Tammy Swift, Published March 22 2014
Swift: Five reasons it’s amazing we survived childhood
How on earth did I survive my childhood?
Things were so dramatically different in the 1960s and ’70s. Today, children are vigilantly protected from sharp corners, trophy-less competitions and gluten. We ran around with dry-cleaning bags over our heads, which we removed just long enough to smoke candy cigarettes. Kids napped in the back of an idling car while their dads had a quick beer at the bar.
In a pre-cyber era, the rules of child-rearing seemed to be limited to whatever our parents learned from their parents and – maybe, if your mom cottoned to that kind of touchy, feely thing – Dr. Spock.
Now let me clarify here. I was fortunate enough to have very good parents. We gathered around a table at night and ate dinner together. Our dad, busy as he was with farming and ranching, helped with science projects and bought my horse-crazy sister a pony. My mom read to us, suffered through 4-H projects and always made Christmas the most wonderful time of the year.
It’s just that things were more relaxed back then. The world seemed like a safer place. The only people who were called “helicopter parents” were those who literally raised their children in a helicopter. Parents weren’t constantly hammered with a media onslaught of parenting advice, allergy and product warnings, and Buzzfeed stories on “The 10 Worst Mothers in the World.”
And so, in a Buzzfeedesque manner, here is my own list. It’s called “Five Reasons It’s Amazing We Survived Childhood.”
1. A “Lord of the Flies” existence: As I said, we spent entire days unsupervised. We left the house in the morning and returned only for meals. We would come back covered in mud, poison ivy or – on rare occasions – blood. We clamored all over rusty farm machinery, tromped up and down rattlesnake-riddled hills and tried to catch feral cats. Our guardian angels were exhausted.
My one sister, Mabel, was especially adventurous. She once instigated a plan in which she and a neighbor boy rode our lawn mower up our very steep approach and then decided to race it downhill. They lost control of it on the way down and rolled it into a deep gully. Miraculously, no one was hurt. Well, until Dad found out.
2. Child-unproof equipment: Today, playgrounds are designed with safety in mind. The equipment is built of child-friendly materials and located on pillow-y beds of sand. Swings are made out of clouds. Children are swaddled in bubble wrap before they’re allowed to go down the slide.
But our Catholic school yard seemed to have been designed by a prison architect. In this Playground of Terror, all equipment was sharp edges and forged from steel. Even better, it was embedded in concrete.
A favorite game was to slam down your side of the teeter-totter as hard as possible in efforts to “bump” your partner off – preferably onto the unyielding concrete pad below.
The monkey bars hadn’t been repaired in years, so they listed like a leaking ship.
The slide was dangerously high and honed from metal, which guaranteed the surface would be as hot as a pizza oven by mid-afternoon. (Keep in mind we were required to wear dresses.) And, just in case you made it down the slide unscathed, the end of the slide was as sharp as a hatchet.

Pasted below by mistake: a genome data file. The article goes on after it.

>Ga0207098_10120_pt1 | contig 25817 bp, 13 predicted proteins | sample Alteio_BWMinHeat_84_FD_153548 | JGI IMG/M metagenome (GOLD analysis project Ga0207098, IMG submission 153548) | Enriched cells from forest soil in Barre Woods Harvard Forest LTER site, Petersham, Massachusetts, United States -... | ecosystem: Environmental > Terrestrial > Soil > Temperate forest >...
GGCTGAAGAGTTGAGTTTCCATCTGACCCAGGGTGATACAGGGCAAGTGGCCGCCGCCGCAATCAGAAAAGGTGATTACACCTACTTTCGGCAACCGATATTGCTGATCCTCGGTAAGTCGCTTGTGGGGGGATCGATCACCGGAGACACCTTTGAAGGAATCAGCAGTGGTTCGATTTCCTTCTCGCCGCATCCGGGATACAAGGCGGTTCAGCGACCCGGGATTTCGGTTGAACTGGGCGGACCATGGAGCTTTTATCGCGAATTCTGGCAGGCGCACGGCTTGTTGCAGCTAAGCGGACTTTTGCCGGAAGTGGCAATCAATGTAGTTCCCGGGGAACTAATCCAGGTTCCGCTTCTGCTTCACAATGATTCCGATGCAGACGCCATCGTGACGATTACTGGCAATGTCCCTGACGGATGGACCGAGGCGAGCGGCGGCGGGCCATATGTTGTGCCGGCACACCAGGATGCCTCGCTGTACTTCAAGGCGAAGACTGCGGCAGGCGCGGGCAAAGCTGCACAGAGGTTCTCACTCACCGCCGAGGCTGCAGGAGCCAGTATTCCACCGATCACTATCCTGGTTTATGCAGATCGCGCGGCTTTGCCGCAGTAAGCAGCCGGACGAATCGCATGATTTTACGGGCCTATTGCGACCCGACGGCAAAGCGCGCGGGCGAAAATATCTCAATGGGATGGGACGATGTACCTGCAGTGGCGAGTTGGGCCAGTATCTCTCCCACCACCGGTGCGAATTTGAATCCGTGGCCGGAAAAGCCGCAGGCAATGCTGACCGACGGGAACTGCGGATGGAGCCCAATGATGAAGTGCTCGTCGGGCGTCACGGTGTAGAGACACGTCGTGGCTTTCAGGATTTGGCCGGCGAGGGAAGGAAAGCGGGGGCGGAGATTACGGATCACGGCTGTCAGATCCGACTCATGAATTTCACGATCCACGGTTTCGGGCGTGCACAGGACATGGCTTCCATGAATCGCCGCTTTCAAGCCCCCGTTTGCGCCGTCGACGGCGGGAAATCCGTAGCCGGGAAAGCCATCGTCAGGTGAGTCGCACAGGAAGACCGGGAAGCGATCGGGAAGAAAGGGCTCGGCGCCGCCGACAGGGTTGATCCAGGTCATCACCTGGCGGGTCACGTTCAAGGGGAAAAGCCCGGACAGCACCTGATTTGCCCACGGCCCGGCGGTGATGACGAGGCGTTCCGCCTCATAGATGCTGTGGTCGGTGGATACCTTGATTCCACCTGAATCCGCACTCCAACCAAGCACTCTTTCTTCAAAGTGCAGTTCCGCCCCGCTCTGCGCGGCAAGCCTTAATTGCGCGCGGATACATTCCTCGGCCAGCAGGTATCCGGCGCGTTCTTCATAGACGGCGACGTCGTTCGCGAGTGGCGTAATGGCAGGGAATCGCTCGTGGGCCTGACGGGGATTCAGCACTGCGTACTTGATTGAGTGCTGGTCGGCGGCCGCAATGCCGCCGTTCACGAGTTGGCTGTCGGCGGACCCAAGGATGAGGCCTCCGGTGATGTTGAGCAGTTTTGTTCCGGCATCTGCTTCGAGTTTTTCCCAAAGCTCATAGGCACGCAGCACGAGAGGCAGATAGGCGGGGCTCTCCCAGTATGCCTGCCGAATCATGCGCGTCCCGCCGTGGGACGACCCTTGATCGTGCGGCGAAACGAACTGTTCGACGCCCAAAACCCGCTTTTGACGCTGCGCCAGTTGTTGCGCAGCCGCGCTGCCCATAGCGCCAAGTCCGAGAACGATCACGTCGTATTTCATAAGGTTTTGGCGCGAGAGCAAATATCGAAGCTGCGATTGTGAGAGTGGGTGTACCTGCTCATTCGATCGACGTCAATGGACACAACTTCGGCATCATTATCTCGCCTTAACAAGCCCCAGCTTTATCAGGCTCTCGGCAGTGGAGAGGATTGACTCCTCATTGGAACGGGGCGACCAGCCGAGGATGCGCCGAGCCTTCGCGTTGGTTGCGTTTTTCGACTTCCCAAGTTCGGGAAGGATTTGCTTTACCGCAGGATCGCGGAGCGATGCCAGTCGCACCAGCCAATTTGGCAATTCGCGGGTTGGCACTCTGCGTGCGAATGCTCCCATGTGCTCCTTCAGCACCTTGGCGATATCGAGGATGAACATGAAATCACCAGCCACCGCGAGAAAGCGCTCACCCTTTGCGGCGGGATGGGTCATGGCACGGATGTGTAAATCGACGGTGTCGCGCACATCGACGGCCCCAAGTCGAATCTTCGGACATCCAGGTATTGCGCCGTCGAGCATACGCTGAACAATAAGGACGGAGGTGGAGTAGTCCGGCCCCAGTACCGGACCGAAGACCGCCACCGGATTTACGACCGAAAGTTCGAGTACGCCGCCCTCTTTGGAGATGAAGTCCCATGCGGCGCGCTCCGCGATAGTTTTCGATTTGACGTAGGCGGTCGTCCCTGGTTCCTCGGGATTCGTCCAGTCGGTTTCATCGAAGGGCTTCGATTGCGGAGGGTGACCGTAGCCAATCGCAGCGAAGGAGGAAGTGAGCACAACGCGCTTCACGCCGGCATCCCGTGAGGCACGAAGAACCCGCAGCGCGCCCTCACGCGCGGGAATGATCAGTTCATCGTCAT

3. Better nutrition through Synthetipolysaccharidemaldextrosinine: Food additives really came into their own in this era.
A typical breakfast included Count Chocula, Tang and – if your mom was health-conscious – half a grapefruit. We ate Jell-O, Red Dye No. 2 and saccharine by the pound. We consumed margarine on white bread. Every. Single. Day.
4. Parental guidance not suggested: True, today’s media is waaaay more pervasive, violent and sexualized. But most parents also seem to be quite vigilant about what kids are watching. Our parents really didn’t seem to care. Back then, a “PG” movie was really a “PG-13” or even an “R.” If we successfully got into one, we saw behavior and nudity befitting the Playboy Mansion.
I also remember watching “Dark Shadows” – a show about vampires, set in a creepy mansion – and the terrifying “Night Gallery” as a very little girl. My mom even let me stay up and watch “The Birds” with her. It wasn’t until we hit the scene in which the man’s eyes had been pecked out that she turned to me and said, “You’d better go to bed.” I’m sure I did – and spent the next few hours quivering under the covers.
5. Auto-autonomy: NOBODY wore seatbelts back then. If you did, you wore lap belts, which simply held you in place while your head slammed into the seat in front of you.
I recall our entire family driving to the West Coast with me basically standing up in the backseat. We were always late, so Mom would routinely fly down the highway shattering the speed limit while simultaneously writing out checks for our school lunches. When we were with Dad, we begged to ride in the back of his pick-up, with hopes that he would hit a bump and send us flying.
And yet, somehow we survived it all. We emerged with a few scars but plenty of learning experiences and great stories.
And at least our angels can now get a break.
Tammy Swift writes a lifestyle column every Sunday in Variety. Readers can reach her at firstname.lastname@example.org